Wednesday, 25 July 2012

Kitchen Adventures: Kouign Amann

Lord knows I love butter (mon péché mignon, as the French call it, along with extra dry gin martinis and chocolate in the middle of the night). We all know the French REALLY love butter. So when my coworker (let's call him A for now) made me this bready, wonderful, buttery-rich dessert, I just KNEW I had to try and make it myself. Hailing from Douarnenez, in the Finistère region of France, this Breton bread-cake is horrible for your heart and waistline but so, so good in your mouth.

The premise is simple - it's a pastry made of basic bread dough laminated (layered) with oodles and oodles of butter. The technique, however, requires practice and very very cold butter (frozen if possible), so that the layers come out nice and even. Mais, ne vous découragez pas! Practice makes perfect.

Here's A's version:

For the Dough (also makes a nice basic bread or pizza dough all by itself)
800g all-purpose flour
25g sea salt
30g butter, softened
15g fresh yeast
400mL water

  1. Prep the yeast. You can take a little bit of tepid-warm (NOT hot) water and a teaspoon of sugar, and mash the fresh yeast gently with a fork in a bowl. Set aside. In a few minutes, this should look frothy and smell a bit like beer.
  2. Combine the salt, flour and butter. Incorporate the water, little by little, and add the yeast (do not add yeast and salt at the same time - the yeast will die), kneading into a firm dough.
  3. Knead into a ball in the bowl; cut a little "X" on top, cover with saran wrap and leave to double in volume in a warm (but not overly hot) place, about 30-60 minutes.
For the Filling
550g butter, unsalted
400g brown sugar

  1. Roll out the dough about 0.5" (1cm) thick.
  2. Cut the butter into slices, and assemble to make a butter "sheet" to fit about half the surface area of the dough from the previous step. Dust with sugar, then fold the dough over. Roll out the dough again.
  3. Repeat the process until you have used up all the butter and the sugar. At this point, your dough should look layered, with butter and sugar in between the layers.
  4. You can cut a square about 6"x6" (15cm x 15cm) and put in a cake pan (fold in the edges to form a circle), or cut strips, roll them up and put them in a muffin pan as I did.
  5. Let the dough rest for about half an hour before baking at 180 degrees Celsius (~350 Fahrenheit), until golden brown. Flip over so the other side can caramelize as well; continue baking until a golden brown color is reached (baking times will vary - a toothpick inserted in the center will come out clean).
Et voilà, Kouign Amann. It's seriously so so good. Mine turned out a bit funny looking as the butter got too hot and didn't layer perfectly, but it was delicious nonetheless. Try it with a cup of coffee... You'll be convinced.

As I mentioned before, you can use the basic dough to make bread too, see Exhibit A in all its glory:

Super easy, and quick enough to include as a side to a weekday dinner! Just remember to add a small container of water in the oven for moisture when baking, so you don't get overly crispy bread.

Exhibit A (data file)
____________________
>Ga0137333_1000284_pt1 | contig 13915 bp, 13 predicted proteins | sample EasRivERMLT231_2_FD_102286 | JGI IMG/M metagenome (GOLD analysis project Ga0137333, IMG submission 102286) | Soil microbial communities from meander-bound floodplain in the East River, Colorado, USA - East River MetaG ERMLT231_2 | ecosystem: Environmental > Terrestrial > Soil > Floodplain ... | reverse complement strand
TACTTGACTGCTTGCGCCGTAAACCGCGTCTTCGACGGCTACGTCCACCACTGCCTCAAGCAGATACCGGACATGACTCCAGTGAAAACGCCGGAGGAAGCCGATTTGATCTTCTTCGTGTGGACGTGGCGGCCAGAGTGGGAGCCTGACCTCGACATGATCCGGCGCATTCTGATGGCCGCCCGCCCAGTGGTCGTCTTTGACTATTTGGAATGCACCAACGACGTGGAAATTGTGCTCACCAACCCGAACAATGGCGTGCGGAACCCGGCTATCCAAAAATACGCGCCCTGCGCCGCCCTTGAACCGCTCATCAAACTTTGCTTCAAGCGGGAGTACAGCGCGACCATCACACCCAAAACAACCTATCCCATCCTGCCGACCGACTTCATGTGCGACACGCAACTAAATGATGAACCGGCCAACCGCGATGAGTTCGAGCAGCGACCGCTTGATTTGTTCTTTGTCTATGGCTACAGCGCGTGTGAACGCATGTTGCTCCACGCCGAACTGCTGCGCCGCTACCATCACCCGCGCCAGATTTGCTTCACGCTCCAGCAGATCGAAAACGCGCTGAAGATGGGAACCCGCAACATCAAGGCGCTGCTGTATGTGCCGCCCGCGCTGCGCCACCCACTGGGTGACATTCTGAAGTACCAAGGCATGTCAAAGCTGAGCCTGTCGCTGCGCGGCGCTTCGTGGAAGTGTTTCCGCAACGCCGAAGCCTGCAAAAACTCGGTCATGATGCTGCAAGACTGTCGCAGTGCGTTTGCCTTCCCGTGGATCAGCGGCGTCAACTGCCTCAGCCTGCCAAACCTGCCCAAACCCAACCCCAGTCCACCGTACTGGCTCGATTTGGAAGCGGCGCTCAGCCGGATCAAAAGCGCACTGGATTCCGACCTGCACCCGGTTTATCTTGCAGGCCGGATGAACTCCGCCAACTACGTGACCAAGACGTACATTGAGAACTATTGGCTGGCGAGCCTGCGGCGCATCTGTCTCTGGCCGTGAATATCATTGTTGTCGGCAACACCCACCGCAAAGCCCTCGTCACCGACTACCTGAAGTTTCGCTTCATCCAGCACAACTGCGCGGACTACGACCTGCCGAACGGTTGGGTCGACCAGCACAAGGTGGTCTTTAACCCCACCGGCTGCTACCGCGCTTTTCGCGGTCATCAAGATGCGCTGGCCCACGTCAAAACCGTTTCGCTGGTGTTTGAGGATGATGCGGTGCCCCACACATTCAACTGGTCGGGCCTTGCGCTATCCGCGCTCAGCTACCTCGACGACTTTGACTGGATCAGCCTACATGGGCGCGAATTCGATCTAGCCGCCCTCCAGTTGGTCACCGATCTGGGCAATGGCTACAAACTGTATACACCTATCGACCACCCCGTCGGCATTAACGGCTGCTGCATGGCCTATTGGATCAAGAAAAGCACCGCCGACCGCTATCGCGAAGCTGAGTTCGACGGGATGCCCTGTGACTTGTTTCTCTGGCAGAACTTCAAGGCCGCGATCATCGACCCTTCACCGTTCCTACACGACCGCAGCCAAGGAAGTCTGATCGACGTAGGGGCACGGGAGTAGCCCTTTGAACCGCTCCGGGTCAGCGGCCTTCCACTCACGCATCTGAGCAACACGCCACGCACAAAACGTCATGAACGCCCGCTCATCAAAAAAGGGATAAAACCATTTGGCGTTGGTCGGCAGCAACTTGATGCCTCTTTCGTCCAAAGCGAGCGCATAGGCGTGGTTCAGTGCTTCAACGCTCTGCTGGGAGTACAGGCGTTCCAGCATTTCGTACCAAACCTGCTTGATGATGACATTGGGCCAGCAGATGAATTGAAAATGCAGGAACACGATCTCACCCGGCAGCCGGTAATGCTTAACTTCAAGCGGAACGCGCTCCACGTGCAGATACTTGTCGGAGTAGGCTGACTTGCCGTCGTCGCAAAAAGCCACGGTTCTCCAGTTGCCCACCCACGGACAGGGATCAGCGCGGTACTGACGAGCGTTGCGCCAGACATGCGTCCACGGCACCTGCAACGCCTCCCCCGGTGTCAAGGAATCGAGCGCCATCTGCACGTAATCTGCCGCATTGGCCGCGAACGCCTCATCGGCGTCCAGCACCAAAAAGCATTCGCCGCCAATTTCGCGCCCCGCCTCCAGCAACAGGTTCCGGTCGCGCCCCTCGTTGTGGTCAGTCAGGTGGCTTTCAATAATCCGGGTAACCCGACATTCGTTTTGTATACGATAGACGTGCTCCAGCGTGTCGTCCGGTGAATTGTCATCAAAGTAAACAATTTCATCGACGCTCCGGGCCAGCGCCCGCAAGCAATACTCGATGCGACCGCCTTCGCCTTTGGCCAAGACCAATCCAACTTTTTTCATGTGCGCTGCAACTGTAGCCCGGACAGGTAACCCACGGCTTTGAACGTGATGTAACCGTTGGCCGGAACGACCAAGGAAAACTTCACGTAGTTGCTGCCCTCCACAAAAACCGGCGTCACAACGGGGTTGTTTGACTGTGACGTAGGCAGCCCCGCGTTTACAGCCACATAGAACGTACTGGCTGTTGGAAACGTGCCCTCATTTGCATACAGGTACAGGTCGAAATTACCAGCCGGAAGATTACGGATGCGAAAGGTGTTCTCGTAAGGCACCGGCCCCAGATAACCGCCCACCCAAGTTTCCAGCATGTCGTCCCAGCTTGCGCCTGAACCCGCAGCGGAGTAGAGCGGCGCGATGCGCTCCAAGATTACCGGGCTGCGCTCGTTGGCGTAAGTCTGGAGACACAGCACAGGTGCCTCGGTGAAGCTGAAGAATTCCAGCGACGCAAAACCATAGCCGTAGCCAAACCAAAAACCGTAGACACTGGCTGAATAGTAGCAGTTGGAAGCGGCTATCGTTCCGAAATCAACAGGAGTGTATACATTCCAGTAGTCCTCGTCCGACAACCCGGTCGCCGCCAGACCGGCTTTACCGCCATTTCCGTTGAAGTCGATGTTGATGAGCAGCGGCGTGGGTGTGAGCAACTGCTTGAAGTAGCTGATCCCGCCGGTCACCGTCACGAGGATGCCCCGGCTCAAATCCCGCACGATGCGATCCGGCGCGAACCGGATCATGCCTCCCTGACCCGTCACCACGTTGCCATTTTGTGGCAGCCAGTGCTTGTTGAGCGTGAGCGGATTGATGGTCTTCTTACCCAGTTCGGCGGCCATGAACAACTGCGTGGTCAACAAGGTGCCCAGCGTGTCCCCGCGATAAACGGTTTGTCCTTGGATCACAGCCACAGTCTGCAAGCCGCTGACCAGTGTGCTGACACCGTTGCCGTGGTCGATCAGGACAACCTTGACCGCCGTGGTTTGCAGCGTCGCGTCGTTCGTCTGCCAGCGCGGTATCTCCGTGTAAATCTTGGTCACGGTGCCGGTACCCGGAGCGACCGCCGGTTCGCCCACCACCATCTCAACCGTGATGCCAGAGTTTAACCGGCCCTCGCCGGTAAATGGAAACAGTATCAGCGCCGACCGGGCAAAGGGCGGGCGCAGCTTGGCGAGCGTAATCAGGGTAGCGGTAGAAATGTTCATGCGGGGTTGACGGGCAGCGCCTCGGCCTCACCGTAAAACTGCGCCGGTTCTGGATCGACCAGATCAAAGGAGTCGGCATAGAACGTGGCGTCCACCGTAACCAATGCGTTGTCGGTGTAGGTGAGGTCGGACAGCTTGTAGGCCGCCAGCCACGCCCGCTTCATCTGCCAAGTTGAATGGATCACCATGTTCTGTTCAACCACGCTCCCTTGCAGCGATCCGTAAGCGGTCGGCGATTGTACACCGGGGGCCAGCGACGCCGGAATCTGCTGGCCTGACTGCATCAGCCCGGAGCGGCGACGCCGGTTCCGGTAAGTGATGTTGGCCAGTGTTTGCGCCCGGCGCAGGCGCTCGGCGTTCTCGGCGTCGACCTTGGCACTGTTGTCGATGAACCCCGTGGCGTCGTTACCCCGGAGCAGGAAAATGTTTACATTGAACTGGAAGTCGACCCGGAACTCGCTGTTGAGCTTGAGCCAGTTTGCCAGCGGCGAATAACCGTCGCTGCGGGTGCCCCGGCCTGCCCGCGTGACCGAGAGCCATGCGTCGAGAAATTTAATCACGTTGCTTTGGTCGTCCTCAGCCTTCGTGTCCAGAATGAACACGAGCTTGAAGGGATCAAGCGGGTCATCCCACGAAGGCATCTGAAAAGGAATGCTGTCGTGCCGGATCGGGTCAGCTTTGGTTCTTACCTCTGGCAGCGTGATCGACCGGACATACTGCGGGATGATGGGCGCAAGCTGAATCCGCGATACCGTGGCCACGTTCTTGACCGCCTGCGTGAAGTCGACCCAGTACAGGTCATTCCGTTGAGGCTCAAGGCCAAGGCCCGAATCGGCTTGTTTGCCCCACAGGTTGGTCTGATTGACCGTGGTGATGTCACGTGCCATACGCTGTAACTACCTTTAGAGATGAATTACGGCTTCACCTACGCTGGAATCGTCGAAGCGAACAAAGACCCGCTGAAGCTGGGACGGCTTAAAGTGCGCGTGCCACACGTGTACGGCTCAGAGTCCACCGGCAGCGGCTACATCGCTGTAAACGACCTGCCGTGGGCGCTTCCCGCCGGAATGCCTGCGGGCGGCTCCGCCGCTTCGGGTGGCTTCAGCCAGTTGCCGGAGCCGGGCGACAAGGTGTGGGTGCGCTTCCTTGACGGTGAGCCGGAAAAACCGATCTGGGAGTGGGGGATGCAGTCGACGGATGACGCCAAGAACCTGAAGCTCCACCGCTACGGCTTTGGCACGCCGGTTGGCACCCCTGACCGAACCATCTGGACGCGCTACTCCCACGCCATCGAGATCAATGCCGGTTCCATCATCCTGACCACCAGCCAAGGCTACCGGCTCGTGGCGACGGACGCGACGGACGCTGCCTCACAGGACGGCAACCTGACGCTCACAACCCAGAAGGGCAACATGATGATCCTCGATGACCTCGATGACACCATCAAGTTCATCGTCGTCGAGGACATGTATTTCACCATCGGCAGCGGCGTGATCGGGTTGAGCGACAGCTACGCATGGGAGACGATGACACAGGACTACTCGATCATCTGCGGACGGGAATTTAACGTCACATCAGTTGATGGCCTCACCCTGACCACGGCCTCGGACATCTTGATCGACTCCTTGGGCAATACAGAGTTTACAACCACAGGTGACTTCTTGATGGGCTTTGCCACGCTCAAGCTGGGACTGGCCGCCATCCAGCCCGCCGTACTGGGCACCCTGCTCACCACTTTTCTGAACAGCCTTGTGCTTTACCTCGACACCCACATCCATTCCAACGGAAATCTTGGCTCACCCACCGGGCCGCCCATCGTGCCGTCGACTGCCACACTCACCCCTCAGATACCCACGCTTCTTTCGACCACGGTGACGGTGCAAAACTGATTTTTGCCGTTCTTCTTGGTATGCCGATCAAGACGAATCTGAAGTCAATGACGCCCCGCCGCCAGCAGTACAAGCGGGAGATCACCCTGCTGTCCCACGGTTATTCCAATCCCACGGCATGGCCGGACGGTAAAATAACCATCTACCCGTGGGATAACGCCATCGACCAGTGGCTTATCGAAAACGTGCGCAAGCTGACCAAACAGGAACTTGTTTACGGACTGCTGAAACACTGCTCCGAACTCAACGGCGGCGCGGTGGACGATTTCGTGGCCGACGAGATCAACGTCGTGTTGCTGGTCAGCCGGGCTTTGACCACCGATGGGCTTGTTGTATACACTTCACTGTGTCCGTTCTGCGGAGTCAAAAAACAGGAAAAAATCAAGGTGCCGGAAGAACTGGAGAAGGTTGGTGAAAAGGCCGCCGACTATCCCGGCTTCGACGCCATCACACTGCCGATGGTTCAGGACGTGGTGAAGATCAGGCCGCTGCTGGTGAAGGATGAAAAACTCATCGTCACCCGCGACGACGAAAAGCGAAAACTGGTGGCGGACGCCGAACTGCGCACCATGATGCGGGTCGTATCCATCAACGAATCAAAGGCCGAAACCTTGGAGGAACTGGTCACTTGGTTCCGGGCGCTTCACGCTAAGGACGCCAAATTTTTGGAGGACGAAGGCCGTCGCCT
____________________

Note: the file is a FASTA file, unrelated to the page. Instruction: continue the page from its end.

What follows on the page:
Thursday, 7 June 2012

What to Eat For Dinner Tonight: Stir Fry On a Bed of Vermicelli

We have a super hectic work schedule - and by super hectic I mean we tend to finish work at 11pm, so when it comes to "what to eat" during the week, we want something fast and easy. And what's more easy to make than stirfry?

Here's what's in it: Bell Peppers, Garlic, Beans, Broccoli, Onions and Carrots. And of course, Vermicelli

The vegetables are fried in a little bit of olive oil, and then cooked in a little bit of beef broth, oyster sauce and soya sauce.

In a separate pot, cook the Vermicelli until it's edible, and then drain it in Cold Water. When the vegetables are done cooking, dump the Vermicelli into the vegetables so that it soaks up that delicious sauce.

Wednesday, 30 May 2012

Food Porn: Les Glaceurs - Ice Cream and Cupcakes

453 Rue Saint-Suplice
Montreal, QC H2Y 2V8

I wouldn't say it's the best cupcake I've ever had, but it was pretty damn good!

Sunday, 27 May 2012

Poutine: The Classy Way

Poutine made with Baked fries, Italian Sausages, grated le Petit Québec cheese, and Basil all soaked in Gravy. Yummy Canadian goodness.

Zyng Asian Grill in Mont Royal

I wasn't overly impressed, but the food was decent and fresh, so you know - it was fine. And they had Siracha which makes everything delicious

1371 Mont Royal Est 
Montreal, Quebec H2J 1Y8

Friday, 25 May 2012

Food Porn: For lunch today, Pasta Primavera

Penne, vegetables tomato sauce, sundried tomatos, and a touch of basil. Perfect for a beautiful Summer day!

Thursday, 24 May 2012

Hot Pot in Montreal: Fondue Chinoise À Volonté

At the corner of St. Mathieu and Maisonneuve, there's a new Hot Pot restaurant owned by actual Chinese people. Although the food buffet is not terribly fresh, it was delicious nonetheless.

When you sit down, the waiter asks for your drink order, your soup base, and what kind of meat you would like.

They offer Tsing Tao and Heineken Beer (just like a true Chinese hot pot restaurant), and there's all-you-can-drink soy milk and iced tea.

You're offered only two meat choices - lamb or beef, but the food buffet has a large selection of seafood, tripe, beef balls, and everything else you might find a hot pot restaurant.

In terms of soup bases, there are only two choices: spicy and non spicy. The spicy is really really spicy. In retrospect, I should have gotten the non spicy one and added spices from their sauce bar to it.

If you're looking for a good Hot Pot place to go, this is one of the better places I've been to in Montréal. The closest Metro station to it is Guy Concordia.

Bon Appetit!